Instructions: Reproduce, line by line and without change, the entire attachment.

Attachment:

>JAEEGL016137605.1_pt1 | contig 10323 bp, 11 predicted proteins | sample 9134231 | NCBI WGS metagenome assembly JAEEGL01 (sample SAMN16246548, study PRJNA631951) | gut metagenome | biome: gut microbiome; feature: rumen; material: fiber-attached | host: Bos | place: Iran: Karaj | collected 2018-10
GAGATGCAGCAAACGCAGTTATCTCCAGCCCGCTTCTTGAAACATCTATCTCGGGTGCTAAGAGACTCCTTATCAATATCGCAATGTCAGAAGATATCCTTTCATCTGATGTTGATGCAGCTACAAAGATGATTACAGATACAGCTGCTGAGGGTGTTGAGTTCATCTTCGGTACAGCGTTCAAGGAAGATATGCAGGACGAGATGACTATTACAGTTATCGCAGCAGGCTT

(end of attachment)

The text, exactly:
>JAEEGL016137605.1_pt1 | contig 10323 bp, 11 predicted proteins | sample 9134231 | NCBI WGS metagenome assembly JAEEGL01 (sample SAMN16246548, study PRJNA631951) | gut metagenome | biome: gut microbiome; feature: rumen; material: fiber-attached | host: Bos | place: Iran: Karaj | collected 2018-10
GAGATGCAGCAAACGCAGTTATCTCCAGCCCGCTTCTTGAAACATCTATCTCGGGTGCTAAGAGACTCCTTATCAATATCGCAATGTCAGAAGATATCCTTTCATCTGATGTTGATGCAGCTACAAAGATGATTACAGATACAGCTGCTGAGGGTGTTGAGTTCATCTTCGGTACAGCGTTCAAGGAAGATATGCAGGACGAGATGACTATTACAGTTATCGCAGCAGGCTT